On Wednesday, Nicholas Wade, a former science editor for the New York Times and editor for the journals Nature and Science, criticized Dr. Anthony Fauci for his repeated attempts to discredit the “lab leak theory” of COVID-19’s origin.

This came just days after newly released emails revealed that the former White House chief medical adviser commissioned a paper early in the pandemic to disprove the theory.

Wade suggested that Fauci was unhappy with the theory because it suggested that the virus may have escaped from research funded by his agency, the National Institute of Allergy and Infectious Diseases, which provided funding to the Wuhan Institute of Virology through the New York-based EcoHealth Alliance.

Wade made these remarks while testifying before the House Select Subcommittee on the Coronavirus Pandemic.

The journalist and author accused Fauci and former NIH Director Francis Collins of mishandling the COVID virus origin issue, stating that it’s difficult to believe that they would make such a serious mistake in their long careers. The evidence seems to support this claim. Additionally, the journalist criticized the national media for accepting the natural origins story without skepticism and failing to report significant evidence to the contrary.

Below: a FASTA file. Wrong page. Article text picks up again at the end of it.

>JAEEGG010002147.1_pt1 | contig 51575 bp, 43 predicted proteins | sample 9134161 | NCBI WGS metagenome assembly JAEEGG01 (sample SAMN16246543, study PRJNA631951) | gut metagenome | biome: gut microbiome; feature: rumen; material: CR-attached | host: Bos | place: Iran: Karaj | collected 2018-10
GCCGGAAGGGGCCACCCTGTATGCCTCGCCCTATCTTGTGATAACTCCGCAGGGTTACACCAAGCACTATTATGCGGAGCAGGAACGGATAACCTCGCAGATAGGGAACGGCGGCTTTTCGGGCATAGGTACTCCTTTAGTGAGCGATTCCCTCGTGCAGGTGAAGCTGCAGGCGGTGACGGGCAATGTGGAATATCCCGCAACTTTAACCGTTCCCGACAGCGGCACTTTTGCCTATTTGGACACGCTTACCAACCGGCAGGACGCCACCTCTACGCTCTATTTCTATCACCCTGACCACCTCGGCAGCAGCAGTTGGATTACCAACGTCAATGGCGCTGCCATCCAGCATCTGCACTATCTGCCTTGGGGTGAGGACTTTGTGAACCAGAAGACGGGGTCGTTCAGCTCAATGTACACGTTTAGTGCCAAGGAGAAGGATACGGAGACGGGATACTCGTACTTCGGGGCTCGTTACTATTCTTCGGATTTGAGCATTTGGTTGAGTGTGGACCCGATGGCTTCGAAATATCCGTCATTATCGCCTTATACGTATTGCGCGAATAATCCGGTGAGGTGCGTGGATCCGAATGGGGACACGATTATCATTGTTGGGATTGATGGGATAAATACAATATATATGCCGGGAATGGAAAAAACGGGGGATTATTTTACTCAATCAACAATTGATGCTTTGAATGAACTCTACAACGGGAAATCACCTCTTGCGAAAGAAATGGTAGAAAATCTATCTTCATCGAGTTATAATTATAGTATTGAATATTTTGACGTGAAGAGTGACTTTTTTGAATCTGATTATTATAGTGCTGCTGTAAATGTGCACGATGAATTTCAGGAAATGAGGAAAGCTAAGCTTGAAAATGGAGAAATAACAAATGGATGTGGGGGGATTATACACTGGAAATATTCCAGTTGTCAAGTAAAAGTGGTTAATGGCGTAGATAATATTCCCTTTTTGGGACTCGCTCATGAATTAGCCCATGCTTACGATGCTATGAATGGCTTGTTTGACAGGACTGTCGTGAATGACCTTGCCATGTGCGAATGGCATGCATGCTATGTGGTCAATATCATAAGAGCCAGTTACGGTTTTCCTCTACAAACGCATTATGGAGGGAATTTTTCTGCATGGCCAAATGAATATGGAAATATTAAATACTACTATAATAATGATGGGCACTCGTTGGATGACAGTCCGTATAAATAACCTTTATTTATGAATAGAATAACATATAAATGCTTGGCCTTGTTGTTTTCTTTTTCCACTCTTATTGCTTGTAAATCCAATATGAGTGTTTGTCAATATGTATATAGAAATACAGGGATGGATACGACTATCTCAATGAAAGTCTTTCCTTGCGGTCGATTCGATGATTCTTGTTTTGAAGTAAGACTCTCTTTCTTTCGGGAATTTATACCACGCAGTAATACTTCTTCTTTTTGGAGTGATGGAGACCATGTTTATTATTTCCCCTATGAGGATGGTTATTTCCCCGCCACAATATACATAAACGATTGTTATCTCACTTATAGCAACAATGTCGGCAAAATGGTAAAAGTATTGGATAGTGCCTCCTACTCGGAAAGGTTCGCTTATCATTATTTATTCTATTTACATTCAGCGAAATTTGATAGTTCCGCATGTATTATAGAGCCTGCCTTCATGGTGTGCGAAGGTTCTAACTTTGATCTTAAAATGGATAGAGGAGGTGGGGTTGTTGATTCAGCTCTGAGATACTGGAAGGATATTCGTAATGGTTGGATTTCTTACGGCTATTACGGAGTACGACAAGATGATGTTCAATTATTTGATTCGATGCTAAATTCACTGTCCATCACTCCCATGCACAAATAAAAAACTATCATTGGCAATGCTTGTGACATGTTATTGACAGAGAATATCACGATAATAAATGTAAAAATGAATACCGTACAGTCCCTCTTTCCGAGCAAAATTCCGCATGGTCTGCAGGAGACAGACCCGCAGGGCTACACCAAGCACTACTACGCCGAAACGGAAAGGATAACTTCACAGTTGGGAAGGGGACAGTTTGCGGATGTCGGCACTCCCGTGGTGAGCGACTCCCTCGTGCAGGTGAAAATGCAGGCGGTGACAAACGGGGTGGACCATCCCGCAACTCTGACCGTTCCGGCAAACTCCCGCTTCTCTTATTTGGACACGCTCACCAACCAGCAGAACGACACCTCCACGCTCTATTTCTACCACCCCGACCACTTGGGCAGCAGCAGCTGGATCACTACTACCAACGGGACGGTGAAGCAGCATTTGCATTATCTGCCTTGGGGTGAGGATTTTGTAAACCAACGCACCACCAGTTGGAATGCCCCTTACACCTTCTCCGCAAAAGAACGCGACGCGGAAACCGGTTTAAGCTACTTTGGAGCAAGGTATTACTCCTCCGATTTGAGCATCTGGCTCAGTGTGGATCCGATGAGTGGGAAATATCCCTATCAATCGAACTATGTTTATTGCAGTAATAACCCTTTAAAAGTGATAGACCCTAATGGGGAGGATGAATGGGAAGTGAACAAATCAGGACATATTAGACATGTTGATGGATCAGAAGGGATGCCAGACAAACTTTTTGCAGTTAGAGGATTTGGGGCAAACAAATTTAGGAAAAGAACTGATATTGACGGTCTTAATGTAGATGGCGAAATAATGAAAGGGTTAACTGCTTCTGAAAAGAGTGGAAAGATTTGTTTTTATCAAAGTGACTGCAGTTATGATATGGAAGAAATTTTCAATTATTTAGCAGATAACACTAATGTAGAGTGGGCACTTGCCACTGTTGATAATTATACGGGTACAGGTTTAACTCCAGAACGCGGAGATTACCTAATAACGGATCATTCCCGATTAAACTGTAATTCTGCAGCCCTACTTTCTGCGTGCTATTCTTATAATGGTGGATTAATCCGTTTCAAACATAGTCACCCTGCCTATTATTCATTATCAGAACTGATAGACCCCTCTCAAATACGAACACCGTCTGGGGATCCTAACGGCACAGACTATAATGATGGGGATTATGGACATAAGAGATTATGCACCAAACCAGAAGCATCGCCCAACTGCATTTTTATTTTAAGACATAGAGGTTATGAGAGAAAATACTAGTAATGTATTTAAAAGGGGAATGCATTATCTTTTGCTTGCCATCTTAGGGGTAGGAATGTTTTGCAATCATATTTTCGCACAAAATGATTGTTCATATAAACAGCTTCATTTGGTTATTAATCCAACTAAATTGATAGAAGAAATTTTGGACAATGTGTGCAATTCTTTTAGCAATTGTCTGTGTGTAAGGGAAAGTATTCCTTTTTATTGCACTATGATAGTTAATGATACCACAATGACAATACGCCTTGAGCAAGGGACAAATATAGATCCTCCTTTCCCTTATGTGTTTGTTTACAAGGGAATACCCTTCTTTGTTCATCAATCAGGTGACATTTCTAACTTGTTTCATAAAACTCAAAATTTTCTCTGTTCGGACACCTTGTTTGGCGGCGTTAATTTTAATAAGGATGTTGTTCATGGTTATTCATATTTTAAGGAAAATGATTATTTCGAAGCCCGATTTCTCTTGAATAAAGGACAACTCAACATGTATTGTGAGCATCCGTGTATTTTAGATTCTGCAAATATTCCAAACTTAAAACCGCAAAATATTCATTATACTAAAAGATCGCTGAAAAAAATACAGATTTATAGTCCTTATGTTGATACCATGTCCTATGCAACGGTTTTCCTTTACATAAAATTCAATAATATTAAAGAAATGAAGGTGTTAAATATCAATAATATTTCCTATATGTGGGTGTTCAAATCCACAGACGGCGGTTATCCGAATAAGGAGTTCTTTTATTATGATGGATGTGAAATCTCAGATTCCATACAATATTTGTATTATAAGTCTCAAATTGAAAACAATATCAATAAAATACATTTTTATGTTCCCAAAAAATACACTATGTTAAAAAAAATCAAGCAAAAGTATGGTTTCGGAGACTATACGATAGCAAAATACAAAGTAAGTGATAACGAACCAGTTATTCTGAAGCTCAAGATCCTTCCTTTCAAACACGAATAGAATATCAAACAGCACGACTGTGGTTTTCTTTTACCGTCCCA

According to a cover email submitted with an article to Nature Medicine on the lab leak theory, Dr. Kristian Andersen stated that Fauci and Collins had urged him to conduct a study to disprove it. The article was published five days later and later cited by Fauci in a White House briefing, without disclosing his own involvement in its creation.

During his testimony, Wade mentioned an email from Andersen to Fauci on Jan. 31, 2020, where Andersen expressed concern over the virus’s “unusual features” that may have been engineered. Andersen also noted that he and others found the virus’s genome to be inconsistent with evolutionary theory.

However, according to Wade, Andersen later rejected his initial position within days.

“Within four days, Andersen in an email on Feb. 4 repudiated, deriding the lab leak as a crackpot theory,” he said. “What made him change his mind? No new scientific evidence came to light.”